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States are almost ready for travel resumption
MELBURNIANS are enjoying their first non-lockdown weekend, as the country’s airlines prepare for a return to international travel.
The Victorian capital came out of its sixth – and final – lockdown on Friday after the state met vaccination targets, with residents now able to leave their homes for any reason.
Prime Minister Daniel Andrews said the multiple closures, which helped Melbourne have the longest shutdown of any city in the world, were a thing of the past.
Meanwhile, Qantas unveiled its planned flight schedule, once international borders reopened on November 1.
Those to New York and London will begin that day, while flights to destinations such as Singapore, Fiji and Johannesburg have been moved forward.
Deputy Prime Minister Barnaby Joyce welcomed the return of more Qantas routes, but said government support for the airline industry would cease if flights returned to pre-pandemic levels.
Victoria’s decision to remove quarantine requirements for vaccinated travelers will also see the national carrier advancing flights from Melbourne to London and Singapore in November.
Canberra is in talks with Singapore to establish unrestricted round-trip travel.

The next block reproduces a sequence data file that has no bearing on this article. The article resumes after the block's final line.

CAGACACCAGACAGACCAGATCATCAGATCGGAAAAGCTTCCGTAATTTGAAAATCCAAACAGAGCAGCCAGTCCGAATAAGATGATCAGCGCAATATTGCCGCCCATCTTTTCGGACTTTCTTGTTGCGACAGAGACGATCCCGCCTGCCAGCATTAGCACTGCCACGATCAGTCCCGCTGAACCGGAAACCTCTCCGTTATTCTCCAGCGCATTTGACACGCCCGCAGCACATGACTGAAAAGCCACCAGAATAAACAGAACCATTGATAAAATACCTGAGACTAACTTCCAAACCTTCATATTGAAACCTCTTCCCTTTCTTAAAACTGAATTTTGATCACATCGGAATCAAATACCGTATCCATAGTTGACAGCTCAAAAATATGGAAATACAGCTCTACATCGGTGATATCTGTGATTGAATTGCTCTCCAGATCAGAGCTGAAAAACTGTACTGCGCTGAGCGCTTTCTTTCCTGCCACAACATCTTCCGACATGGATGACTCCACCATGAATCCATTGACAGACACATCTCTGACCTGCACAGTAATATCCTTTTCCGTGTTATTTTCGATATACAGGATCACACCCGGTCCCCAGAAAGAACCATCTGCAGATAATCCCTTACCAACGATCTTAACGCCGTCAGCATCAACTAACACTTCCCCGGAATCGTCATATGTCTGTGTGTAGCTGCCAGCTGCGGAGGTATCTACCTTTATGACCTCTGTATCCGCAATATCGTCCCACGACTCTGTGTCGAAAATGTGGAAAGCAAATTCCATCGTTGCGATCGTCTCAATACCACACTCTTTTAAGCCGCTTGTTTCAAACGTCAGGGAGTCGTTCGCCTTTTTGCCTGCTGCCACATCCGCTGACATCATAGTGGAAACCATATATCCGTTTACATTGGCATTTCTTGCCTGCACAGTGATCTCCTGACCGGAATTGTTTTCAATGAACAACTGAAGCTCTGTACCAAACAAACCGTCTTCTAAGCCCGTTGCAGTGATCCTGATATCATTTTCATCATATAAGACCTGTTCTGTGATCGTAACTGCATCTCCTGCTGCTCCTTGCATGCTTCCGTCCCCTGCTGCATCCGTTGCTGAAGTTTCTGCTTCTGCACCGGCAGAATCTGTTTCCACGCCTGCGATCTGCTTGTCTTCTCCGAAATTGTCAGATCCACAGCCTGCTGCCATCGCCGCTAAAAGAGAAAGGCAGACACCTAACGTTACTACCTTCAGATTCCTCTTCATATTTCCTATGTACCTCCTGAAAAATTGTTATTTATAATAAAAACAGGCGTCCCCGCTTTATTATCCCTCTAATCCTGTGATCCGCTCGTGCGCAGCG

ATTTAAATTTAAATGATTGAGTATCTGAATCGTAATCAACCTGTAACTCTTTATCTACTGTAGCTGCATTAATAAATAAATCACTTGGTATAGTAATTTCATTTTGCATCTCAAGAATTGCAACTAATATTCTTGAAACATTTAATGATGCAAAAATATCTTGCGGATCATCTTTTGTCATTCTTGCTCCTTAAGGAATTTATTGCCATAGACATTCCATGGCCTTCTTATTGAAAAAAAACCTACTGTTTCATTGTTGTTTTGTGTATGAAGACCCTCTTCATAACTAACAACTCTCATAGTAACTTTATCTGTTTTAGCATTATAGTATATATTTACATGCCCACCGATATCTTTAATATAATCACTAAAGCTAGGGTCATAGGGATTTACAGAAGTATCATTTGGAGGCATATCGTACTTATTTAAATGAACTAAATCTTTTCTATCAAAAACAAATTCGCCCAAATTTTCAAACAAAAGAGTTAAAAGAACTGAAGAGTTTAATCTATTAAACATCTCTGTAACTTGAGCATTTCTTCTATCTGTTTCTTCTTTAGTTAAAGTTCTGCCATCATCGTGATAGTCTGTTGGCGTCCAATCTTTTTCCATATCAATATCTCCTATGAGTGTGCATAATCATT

This is because Prime Minister Peter Gutwein announced plans for Tasmania to reopen its borders.
Travelers will be able to enter the island state from December 15, which is expected to be when it reaches a 90% vaccination rate.
NSW recorded 332 new cases on Saturday, as the state reported cases of virus transmission in bars and gyms.
Some 24 infections have been diagnosed in ACT as retailers traded throughout their first weekend since August 12, albeit under distancing precautions.
Restrictions were eased in the capital on Friday, a week ahead of schedule, while free travel will be back on the cards between Victoria and ACT from November 1, in line with agreements between Victoria and NSW.
The latest national vaccine statistics show that the double-dose vaccination rate has reached 71.7% for people 16 years of age and older.
ACT continues to lead the way for the most vaccinated jurisdiction, with 86% of residents having received two doses, while NSW is not far behind with 83.7%.
The two states most behind in vaccine deployment are Western Australia and Queensland.
The Sunshine State was 59.4% of its over-16s fully immunized on Saturday morning, while WA surpassed the 60% mark around lunchtime.
WA Minister of Health Roger Cook said the state would also exceed 60% for all people over 12 in a matter of days.
“Enough about latecomers, we are doing a great job in Western Australia and now we need to keep doing more,” he said.
When asked if the state border would be open by December 25, Mr Cook said WA did not want a situation where it reopened too early and found itself forced to close over Christmas.
“We don’t want to spoil Christmas, we don’t want to make dangerous decisions,” he said.
“We want to ensure the safety of Western Australians.” âAAP